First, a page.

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How is the Digital Revolution Changing the World of Work?

Digital Revolution

Have you ever thought that you spend more time with your colleagues than with your family? You don’t need to be workaholic to think it: that’s the reality that every person with a job faces every day. But the importance of work is not just a matter of time:

work is intrinsic to human development Click to Tweet

writes Selim Jahan, director and lead author of The Human Development Report 2015.
The impact of globalization and the digital revolution on work

According to the study by the United Nations, work is changing. The main drivers of change are globalization and the digital revolution.

On the one hand, globalization has fostered global interdependence, having impact on trades, investment, growth, job creation and destruction. In particular, between 2005 and 2014 trade in goods and services almost doubled, reaching nearly $24 trillion in 2014.
On the other hand, the digital revolution has a wide impact on the world of work, thanks to some innovation so powerful to disrupt their sectors. Think about advanced robotics, web, cloud computing, 3D printing, machine learning.

Given this context, globalization is accelerating and workers in all sectors are need more education, training, more flexible and more technologically savvy, in order to avoid being displaced by the digital revolution.

Digital revolution: opportunity or threat?
According to Autor and Dorn, the jobs more at risk are those of low-skill workers performing routine tasks. Frey and Osborne investigate the other side of the coin: the bottlenecks to jobs computerisation:

  1. perception, as people perform better than robots within an unstructured work environment;
  2. manipulation, since robots are not able to deal with irregular objects;
  3. creative intelligence, because combining ideas requires a rich store of knowledge;
  4. social intelligence, that is the ability to recognise human emotions and to respond cleverly to such inputs.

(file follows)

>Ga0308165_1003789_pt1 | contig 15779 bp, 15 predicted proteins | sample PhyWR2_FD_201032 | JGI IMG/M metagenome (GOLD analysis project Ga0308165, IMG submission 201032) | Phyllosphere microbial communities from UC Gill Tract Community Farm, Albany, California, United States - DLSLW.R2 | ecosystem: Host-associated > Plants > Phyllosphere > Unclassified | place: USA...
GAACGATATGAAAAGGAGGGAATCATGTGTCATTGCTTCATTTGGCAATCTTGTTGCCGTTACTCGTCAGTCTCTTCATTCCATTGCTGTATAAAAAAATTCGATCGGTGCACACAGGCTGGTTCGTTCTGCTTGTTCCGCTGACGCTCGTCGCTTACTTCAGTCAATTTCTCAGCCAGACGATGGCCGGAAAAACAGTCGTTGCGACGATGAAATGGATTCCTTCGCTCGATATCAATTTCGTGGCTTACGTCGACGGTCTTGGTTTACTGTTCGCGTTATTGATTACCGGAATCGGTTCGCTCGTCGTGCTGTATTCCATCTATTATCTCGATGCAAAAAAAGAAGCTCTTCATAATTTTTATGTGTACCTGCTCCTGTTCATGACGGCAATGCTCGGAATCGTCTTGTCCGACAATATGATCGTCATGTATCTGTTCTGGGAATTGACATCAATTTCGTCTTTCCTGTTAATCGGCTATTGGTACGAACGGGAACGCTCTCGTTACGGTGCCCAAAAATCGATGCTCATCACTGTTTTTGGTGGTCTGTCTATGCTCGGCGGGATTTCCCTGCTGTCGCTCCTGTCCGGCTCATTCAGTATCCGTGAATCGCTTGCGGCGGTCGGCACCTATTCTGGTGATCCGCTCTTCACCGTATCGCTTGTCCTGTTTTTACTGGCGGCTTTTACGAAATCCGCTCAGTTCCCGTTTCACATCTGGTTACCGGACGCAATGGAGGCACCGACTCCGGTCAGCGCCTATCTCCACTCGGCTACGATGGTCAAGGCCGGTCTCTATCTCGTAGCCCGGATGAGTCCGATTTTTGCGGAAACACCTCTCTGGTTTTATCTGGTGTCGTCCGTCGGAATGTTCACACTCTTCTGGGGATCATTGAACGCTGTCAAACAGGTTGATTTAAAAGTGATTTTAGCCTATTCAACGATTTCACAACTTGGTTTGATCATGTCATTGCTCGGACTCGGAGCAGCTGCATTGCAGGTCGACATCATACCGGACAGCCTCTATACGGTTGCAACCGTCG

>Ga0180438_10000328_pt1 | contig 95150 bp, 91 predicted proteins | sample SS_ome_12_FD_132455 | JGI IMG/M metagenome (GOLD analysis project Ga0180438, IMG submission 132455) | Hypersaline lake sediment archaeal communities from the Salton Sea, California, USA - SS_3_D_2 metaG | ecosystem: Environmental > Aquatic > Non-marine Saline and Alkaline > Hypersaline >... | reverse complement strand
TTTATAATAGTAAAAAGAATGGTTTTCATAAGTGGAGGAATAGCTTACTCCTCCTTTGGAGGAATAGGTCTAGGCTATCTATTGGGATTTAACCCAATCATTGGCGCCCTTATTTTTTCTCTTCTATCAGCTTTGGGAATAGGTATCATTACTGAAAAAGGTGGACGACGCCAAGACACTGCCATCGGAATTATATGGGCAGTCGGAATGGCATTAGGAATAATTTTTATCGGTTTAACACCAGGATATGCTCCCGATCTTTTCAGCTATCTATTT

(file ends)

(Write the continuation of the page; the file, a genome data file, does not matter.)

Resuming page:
The digital revolution is not only a threat for traditional job: it is also an opportunity for new forms of collaboration, sharing and innovation that will shift work towards a more social experience. The new frontiers of work are represented by: new producers (e.g. the “prosumers” of Wikipedia, that both produce and read information), new business services provided from home by freelancers (e.g. photographers, journalists), sharing economy (the most famous companies are Airbnb and Uber), flexible workers, virtual volunteerism (where individuals can work together virtually across borders and time zones).

The impact of digitalization on human development

The digital revolution has a mixed impact on human development.

On the upside, it opened the door to more flexibility and creativity and to new frontiers of work.

On the downside, workers with routine skills have seen their jobs vanished and constant connectivity over mobile devices blurs the distinction between working hours and free-time. Finally, both globalization and digitalization have created inequality, since the shares of high-skilled workers and capital are going up, at the expense of other people. We cannot expect that markets will fix this problem. That is the reason why public policies and actions are needed to guide digitalization and globalization in the direction of human development.

About the author


Economics and business blogger, specialized in labor issues. She aims at making business and economics accessible to everyone with web and clarity.